The financing discussions were part of a relationship with a Saudi-U.S. development firm.


Start-ups head to Saudi Arabia for capital

(published by Star Tribune newspaper, written by WENDY LEE)

Kristine Sundberg of Fresh EcoHarvest has struggled to gain the money she needs to prove that her company’s technology to grow fruits and vegetables indoors works.

Sundberg says none of the Minnesota investors she’s talked to over the past year have called the concept a bad idea. But many were too skittish to give the $5 million to $10 million her start-up needs to demonstrate how it can grow produce without sunlight or soil.

Now, she’s seeking that investment in Saudi Arabia.

Fresh EcoHarvest was one of five Minnesota businesses that traveled to Saudi Arabia earlier this month as part of a larger initiative by the BioBusiness Alliance of Minnesota to improve investment in start-ups. The companies went for a variety of reasons, whether it was to find a distributor or clinical site, set up a strategic partnership or land financing.

The BioBusiness Alliance set up a business relationship with Al Khaymah Establishment USA, a Saudi-U.S. development firm. The other participating Minnesota companies were ethanol production systems manufacturer Easy Energy Systems, diagnostics firm Ativa Medical, drug development company Exsulin Corp., and molecular engineering company Odin Industries.

The alliance is targeting companies involved in agriculture, water, renewable energy, health care and pharmaceuticals. Al Khaymah would be paid based on its performance if a Minnesota company lands a deal in Saudi Arabia.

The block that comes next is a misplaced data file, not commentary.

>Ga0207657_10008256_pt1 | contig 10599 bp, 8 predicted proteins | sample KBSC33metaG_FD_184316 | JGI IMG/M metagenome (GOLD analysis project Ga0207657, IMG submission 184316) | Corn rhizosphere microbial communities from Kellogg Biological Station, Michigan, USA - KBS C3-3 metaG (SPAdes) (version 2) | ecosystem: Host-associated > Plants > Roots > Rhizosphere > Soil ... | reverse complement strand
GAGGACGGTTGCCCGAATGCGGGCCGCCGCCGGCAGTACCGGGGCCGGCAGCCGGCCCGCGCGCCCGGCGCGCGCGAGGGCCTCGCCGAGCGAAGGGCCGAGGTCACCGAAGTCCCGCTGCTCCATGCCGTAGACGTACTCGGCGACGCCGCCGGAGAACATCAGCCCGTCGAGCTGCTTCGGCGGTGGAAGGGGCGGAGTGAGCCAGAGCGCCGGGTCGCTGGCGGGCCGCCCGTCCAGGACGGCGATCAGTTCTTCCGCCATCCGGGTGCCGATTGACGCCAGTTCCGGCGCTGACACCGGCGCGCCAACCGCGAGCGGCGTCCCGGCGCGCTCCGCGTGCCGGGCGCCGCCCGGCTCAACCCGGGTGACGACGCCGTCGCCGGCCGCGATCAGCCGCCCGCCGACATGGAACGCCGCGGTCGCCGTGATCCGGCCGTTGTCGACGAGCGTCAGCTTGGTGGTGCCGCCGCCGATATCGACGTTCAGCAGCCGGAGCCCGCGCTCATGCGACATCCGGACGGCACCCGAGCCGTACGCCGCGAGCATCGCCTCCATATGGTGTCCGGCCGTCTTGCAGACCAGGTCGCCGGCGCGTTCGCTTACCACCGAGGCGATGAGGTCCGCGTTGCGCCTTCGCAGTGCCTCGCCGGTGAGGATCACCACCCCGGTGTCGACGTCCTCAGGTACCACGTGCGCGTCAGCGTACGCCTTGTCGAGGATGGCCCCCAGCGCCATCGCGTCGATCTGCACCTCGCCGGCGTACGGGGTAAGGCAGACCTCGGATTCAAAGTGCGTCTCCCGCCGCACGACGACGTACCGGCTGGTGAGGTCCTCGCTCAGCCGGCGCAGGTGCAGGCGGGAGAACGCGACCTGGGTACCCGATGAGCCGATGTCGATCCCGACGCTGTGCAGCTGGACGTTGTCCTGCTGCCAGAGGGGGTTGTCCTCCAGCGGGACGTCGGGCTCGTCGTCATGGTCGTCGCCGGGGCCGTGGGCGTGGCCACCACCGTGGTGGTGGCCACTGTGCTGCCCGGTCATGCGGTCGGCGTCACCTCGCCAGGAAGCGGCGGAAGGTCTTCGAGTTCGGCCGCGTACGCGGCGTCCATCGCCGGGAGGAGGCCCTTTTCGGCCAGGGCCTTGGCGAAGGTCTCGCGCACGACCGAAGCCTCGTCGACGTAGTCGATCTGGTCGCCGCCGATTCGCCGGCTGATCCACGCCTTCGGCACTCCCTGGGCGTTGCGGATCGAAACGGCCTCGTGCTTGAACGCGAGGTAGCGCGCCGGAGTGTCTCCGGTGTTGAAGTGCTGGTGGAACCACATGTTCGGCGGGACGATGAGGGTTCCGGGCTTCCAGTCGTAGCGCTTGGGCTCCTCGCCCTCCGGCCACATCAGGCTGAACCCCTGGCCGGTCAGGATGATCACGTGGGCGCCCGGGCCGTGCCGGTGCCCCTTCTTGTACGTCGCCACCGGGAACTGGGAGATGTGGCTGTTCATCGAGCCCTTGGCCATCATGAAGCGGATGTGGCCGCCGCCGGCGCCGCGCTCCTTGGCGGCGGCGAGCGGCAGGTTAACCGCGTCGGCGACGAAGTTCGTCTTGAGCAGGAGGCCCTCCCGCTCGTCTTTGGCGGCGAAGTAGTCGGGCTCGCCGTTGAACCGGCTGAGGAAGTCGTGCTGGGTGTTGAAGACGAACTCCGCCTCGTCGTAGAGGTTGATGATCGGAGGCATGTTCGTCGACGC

Our Take:
What’s wrong with this picture?

Minnesota companies, including modular small-scale ethanol production technology manufacturer Easy Energy Systems, can’t get the capital they need to grow their business in-state or even inside the country. At the same time, Minnesota exports nearly 90 percent of its transportation energy dollars.

How about spending more of our energy dollars here in Minnesota — the returns would be capital to fuel growth for these promising new companies.

Can there be a more compelling argument for a much more comprehensive American energy policy that makes domestic, renewable energy production the next Apollo project?

Ask any business in Minnesota what is the biggest issue for economic development and they will tell you capital availability–the lack of it– is the number one challenge.

That makes Minnesota’s homegrown ethanol a jobs issue, a pro-business issue, and an element of future economic AND environmental sustainability for our state.

If you starve corn ethanol, the livestock industry and other industries that produce Minnesota’s capital, you are heading off a greener future for all of us.


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